It's a yearly tradition. Usually first thing in May, but this year it happened a few weeks earlier.
The earlier, the better we thought! Strawberry picking can never come too soon.
Annalyse dug deep into the bushes and caught on right away that the red berries were best.
Maybe that's because her brothers repeatedly said, "White and green are yucky. Red is yummy!"
And when Annalyse would plop a bright red berry in the basket they would hug her and tell her job well done. Her I'm-Hot-Stuff grin said it all.
The fields were fairly empty with no yellow buses parked nearby. A friendly and elderly Ukranian couple shared helpful picking tips with my boys, and when they left, Grady Lee said, "Mom! Can you learn to talk like that?" I can only assume he thought their accent was entertaining.
And what's a little strawberry picking without some taste-testing along the way?
Micah was a devoted teacher and helper for Annalyse. She would wander the row, grab a fistful of berries, waddle back to Micah and excitedly show him her find. Micah would reward her with a hug and a "Good job sweetheart! But can you try to find bigger berries because those taste better."
When there is a job at hand, Grady Lee is focused. Always. Physical work envelopes him and he is 100 percent committed to the task. He likes to lift and pull and haul. He feels strong when he can "feel the sweat on my muscles." What was leisurely and fun to Micah and Annalyse was a nose-to-the-grindstone job for Grady Lee.
We all wore our matching Peeler Family t-shirts, and Micah pointed out this was a good idea "in case we get lost we can look for each other and our matching shirts." I cringed at his revelation because it made me feel like a theme park family down on the farm.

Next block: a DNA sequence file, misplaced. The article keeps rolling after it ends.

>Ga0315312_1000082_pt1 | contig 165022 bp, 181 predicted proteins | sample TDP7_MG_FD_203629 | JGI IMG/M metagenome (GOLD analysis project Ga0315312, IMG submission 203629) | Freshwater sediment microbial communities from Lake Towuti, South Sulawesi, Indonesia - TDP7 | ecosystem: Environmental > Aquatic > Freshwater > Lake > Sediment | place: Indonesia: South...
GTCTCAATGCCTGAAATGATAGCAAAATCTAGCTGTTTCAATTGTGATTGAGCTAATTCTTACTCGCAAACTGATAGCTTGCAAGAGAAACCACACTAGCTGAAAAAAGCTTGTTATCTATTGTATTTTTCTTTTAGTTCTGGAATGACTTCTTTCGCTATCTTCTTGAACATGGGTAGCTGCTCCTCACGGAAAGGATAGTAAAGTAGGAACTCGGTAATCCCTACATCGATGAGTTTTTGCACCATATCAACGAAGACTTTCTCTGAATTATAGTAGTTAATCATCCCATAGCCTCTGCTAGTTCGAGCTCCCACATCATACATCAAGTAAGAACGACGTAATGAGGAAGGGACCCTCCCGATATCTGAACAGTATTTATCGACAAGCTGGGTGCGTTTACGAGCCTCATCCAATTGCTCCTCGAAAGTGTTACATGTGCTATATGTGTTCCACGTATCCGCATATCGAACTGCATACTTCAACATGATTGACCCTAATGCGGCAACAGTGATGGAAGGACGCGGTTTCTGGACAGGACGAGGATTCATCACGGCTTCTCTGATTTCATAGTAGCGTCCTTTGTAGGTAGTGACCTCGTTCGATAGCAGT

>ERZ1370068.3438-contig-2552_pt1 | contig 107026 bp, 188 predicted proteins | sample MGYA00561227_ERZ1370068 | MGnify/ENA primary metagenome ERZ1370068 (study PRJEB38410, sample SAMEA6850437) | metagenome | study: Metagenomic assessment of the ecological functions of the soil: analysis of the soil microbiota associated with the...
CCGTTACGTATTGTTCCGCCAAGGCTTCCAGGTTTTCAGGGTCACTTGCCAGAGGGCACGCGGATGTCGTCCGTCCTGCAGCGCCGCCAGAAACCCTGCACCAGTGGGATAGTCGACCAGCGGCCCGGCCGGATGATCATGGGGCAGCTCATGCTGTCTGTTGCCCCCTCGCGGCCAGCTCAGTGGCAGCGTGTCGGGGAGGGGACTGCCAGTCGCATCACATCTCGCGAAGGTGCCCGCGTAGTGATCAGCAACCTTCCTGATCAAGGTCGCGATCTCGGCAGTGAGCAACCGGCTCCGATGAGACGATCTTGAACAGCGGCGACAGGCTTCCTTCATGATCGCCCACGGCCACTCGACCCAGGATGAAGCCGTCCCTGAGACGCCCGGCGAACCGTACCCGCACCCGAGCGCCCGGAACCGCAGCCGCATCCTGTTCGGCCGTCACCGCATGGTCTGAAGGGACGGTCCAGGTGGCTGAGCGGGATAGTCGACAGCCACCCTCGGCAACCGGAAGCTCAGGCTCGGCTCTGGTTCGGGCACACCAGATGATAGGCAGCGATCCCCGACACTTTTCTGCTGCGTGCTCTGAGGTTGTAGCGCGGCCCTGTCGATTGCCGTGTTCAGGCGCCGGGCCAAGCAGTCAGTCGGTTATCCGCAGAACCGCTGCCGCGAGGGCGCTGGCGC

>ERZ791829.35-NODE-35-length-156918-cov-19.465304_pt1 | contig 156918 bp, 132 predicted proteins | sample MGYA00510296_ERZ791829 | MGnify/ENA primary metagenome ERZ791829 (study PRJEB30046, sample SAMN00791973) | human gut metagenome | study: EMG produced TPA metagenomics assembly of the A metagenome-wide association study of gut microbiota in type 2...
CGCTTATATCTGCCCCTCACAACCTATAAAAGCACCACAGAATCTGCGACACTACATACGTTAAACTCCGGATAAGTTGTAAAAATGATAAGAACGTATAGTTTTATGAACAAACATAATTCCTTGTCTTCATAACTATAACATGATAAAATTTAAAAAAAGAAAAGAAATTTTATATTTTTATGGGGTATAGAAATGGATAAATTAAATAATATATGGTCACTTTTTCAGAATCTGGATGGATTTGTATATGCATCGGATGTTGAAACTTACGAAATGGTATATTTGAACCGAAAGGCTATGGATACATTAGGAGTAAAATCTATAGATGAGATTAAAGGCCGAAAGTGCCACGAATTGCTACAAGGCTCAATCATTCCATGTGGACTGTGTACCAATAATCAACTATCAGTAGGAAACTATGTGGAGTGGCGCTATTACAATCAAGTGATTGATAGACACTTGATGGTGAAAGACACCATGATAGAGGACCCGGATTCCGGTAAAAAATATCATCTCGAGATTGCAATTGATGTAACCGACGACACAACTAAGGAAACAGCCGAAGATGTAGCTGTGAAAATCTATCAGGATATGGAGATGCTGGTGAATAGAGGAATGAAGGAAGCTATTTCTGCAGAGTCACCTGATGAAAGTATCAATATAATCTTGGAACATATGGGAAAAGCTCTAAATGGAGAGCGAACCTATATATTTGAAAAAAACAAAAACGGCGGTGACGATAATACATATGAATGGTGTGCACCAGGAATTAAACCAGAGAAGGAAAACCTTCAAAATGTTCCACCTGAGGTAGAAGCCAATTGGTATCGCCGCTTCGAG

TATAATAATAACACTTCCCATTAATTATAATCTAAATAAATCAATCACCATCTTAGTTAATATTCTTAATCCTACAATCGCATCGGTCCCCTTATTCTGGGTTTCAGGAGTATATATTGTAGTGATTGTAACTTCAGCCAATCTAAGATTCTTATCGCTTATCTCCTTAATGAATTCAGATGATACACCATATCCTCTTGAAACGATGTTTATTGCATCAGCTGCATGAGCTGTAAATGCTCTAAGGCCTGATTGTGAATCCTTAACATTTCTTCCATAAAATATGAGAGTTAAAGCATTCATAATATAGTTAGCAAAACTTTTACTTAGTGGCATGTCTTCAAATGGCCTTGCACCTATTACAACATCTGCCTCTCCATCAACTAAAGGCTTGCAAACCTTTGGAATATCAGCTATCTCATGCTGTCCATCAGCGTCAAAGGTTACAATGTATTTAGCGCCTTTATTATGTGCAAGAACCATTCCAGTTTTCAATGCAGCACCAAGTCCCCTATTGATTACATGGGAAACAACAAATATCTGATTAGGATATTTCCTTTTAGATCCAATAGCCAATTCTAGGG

At one point Micah stopped, put his hands on his hips, and emphatically declared, "Whew! This sure is hard work and good exercise. But I don't know why the farmer doesn't just use a plow and scrape all the strawberries into a pile." This, of course, from the child who is much better at delegating tasks than completing tasks.
Since we're early in the season and I know there will be plenty of time to return, we stopped at seven pounds of berries. No plans to make jam or bake with this batch - just plans to eat 'em while they last! (And maybe enjoy some whip cream with them, too.)
A picnic lunch and slides and tricycles and a sandbox... oh my! I think we may have spent more time playing at the strawberry fields than we spent actually picking in the fields.
After measuring himself here, Micah asked if he would "measure a hundred inches higher next spring" if he ate only healthy food all summer long. I said he would definitely be taller next spring but not a hundred inches taller. His prompt reply: "Then why do you make me eat healthy vegetables that I don't like?"
If you're local, check out Hall Family Farm for some delicious berries and some springtime fun. And if you're not local, grab your kids and support a local farm. You're guaranteed an adventure or two and a whole lot of fun.